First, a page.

Standards-Based Instruction in Mathematics|
Standards-based instruction in any content area is designed to help establish what students should learn at each grade level. Standards are more than curriculum frameworks, however. They stipulate the skills, concepts, and knowledge that are achievable. They should be used, in turn, to build criterion for assessments and establish goals for learning. Additionally, standards provide educational communities in each state with expected outcomes.
To successfully integrate a standards-based approach, teachers need to:
Characteristics of a Standards-Based Mathematics Classroom
- Understand the rationale for using standards as a basis for instruction.
- Know the math standards in his or her state and level and plan to incorporate them into the instructional plan for the year.
- Implement best practices instructional strategies into math lessons to maximize effectiveness.
To begin, there are several essential characteristics of a successful standards-based classroom. They include:
Working with Standards
- Each lesson is designed to address specific concepts or skills identified by the standards.
- Learning activities are student-centered.
- Lessons emphasize inquiry and build problem-solving skills.
- Activities require students to think critically and apply their knowledge.
- The learning environment is structured to give students adequate time, space, and materials to complete tasks.
- Assessment is a varied, on-going process, designed to evaluate both student progress and teacher effectiveness.
There are a variety of approaches that you can take to understand the standards and integrate them into your instruction. Some teachers take a straightforward approach by breaking down the standards into skills and concepts to be learned. Some feel this approach to be limiting and too literal.
Others set about looking with standards from the perspective of the higher level thinking skills that can be engaged and the inquiry processes that can occur. This process is sometimes called teaching for understanding, as described by authors Grant Wiggins and Jay McTighe in Understanding By Design.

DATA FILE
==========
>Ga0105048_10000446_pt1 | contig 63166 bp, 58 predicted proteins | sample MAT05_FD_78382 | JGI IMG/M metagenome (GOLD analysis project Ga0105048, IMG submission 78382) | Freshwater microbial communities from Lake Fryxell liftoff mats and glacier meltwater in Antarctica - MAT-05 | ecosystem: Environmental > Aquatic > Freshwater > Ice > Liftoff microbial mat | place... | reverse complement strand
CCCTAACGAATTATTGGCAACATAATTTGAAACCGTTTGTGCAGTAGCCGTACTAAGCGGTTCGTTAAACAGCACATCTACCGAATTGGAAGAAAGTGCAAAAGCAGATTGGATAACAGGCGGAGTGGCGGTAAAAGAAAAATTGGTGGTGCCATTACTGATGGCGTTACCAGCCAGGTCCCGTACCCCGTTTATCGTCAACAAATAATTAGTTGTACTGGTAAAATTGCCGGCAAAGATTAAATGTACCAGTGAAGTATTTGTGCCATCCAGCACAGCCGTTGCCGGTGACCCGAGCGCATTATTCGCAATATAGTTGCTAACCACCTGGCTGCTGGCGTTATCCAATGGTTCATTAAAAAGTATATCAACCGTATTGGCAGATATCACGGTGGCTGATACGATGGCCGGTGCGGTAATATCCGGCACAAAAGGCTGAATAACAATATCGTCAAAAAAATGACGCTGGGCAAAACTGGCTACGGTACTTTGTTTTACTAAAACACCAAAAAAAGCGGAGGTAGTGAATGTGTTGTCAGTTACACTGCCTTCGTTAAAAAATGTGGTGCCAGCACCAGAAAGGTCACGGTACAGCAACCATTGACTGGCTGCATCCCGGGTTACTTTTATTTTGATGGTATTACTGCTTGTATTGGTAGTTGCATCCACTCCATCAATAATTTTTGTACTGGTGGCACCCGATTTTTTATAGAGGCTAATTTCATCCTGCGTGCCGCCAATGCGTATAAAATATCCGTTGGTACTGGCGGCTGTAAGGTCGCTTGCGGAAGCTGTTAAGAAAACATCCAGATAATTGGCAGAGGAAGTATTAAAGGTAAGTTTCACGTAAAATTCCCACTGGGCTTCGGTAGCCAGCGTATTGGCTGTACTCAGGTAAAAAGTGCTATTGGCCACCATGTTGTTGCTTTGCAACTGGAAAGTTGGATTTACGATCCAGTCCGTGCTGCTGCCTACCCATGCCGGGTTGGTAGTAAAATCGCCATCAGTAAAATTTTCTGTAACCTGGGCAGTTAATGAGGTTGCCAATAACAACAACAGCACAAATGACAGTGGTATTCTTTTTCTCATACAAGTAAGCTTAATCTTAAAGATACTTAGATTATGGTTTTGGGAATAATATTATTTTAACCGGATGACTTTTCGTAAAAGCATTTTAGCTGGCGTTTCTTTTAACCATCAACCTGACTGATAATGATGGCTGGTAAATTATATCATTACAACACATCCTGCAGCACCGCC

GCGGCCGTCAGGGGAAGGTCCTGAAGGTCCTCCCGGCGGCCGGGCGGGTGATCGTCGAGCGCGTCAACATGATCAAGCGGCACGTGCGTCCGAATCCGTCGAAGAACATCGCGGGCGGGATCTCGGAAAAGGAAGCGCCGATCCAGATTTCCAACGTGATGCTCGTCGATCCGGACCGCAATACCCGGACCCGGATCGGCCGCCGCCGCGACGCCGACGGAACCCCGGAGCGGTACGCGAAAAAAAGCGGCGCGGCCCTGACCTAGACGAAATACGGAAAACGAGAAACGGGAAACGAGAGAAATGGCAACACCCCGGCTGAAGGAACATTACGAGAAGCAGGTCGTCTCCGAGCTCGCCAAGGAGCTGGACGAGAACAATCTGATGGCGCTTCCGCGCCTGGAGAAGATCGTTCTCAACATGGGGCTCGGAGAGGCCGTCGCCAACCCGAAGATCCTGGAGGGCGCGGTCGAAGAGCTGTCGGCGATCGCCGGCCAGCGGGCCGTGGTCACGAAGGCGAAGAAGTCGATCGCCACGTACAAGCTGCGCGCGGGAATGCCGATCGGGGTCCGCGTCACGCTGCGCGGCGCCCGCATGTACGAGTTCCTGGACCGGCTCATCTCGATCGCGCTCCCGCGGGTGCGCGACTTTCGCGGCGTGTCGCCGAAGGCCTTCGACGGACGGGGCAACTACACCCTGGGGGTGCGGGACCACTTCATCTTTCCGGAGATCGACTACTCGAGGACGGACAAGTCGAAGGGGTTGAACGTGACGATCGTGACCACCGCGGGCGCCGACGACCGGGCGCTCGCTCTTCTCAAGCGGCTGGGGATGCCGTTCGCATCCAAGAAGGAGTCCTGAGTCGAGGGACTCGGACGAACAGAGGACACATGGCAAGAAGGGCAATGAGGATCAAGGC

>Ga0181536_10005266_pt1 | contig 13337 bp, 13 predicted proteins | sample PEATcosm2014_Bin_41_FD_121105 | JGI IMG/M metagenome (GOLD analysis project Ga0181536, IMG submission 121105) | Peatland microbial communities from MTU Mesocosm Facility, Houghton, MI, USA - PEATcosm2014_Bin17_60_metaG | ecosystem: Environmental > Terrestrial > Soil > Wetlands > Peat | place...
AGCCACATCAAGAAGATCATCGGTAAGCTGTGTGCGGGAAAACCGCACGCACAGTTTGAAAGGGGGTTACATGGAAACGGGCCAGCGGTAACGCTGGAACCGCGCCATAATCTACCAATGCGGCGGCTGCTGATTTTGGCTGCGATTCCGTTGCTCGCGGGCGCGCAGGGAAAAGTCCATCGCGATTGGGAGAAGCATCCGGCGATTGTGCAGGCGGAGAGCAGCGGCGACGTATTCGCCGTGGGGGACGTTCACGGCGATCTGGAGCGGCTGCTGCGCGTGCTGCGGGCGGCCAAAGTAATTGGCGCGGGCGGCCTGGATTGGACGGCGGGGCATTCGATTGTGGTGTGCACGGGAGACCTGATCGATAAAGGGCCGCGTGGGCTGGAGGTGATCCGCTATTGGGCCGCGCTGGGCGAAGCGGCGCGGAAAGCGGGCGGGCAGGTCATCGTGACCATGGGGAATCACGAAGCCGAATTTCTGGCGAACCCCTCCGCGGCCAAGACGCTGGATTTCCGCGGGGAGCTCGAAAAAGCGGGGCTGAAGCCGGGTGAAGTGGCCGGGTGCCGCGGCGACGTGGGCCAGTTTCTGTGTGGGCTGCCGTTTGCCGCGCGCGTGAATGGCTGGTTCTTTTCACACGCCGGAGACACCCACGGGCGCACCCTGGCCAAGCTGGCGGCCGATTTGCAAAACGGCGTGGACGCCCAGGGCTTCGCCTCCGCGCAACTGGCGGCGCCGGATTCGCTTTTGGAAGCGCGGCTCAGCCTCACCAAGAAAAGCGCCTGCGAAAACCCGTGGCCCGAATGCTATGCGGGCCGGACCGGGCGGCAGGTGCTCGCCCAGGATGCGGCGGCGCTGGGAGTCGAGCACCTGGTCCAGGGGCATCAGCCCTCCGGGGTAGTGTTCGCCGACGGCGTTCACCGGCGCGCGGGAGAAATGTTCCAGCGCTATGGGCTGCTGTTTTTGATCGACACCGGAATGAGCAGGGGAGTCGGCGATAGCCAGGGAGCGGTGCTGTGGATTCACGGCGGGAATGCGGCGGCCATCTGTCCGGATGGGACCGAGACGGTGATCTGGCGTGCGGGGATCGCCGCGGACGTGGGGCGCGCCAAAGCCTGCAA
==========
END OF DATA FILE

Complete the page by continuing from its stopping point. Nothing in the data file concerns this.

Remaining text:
Whatever approach you choose, you will need to obtain the standards for students at the levels that you teach. Next, identify the specific objectives that you see indicated by your reading of each standard.
Best Practices Instructional Strategies for Math Lessons
The process of addressing math standards can be eased by implementing best practices instructional techniques and strategies for the grade level you teach. Effective math lessons that implement these best practices have the following characteristics:
Keep these best practices in mind as you plan your lessons: they will help you address math standards and will help your students take on the greater challenges that this content presents.
- Students' engagement is at a high level
- Tasks are built on students' prior knowledge
- Scaffolding takes place, making connections to concepts, procedures, and understanding
- High-level performance is modeled
- Students are expected to explain thinking and meaning
- Students self-monitor their progress
- Appropriate amount of time is devoted to tasks
It is helpful for teachers to look for common themes and interconnected concepts among the standards. For example, noticing and making connections between algebra and geometry standards is a worthwhile pursuit. It is possible to address multiple standards in the same lesson this way.
Along with the strategies and suggestions discussed above, teachers can help their students meet math standards by helping them develop the following skills:
This article was contributed by Heidi Janzen, a former classroom teacher and mathematics specialist, and Jennipher Willoughby a writer and former science and technology specialist for Lynchburg City Schools in Lynchburg, Virginia.
- Foster Students' Reasoning Abilities
The reasoning abilities of students should be fostered at all times. Math teachers can help improve their students reasoning abilities and address math standards by conducting lessons that provide them ample opportunity to question, examine, conjecture, and experiment. Additionally, teachers should expect their students to explain their thinking and reasoning throughout every math activity. Math teachers should try to incorporate the use of conjectures and proving or disproving these conjectures in almost every lesson.
- Expand Students' Abilities to Represent Mathematical Information
All students need multiple opportunities to explore various ways to represent mathematical information. Students should be comfortable using symbolic (formulas, equations, expressions), tabular, and graphical representations. Students should also be able to use coordinate graphs to represent and to analyze a variety of relationships. They should gain experience using variables to represent numerical relationships and to show the interdependence of quantities. As with conjectures, try to incorporate the use of symbolic and graphical representations in as many lessons as possible.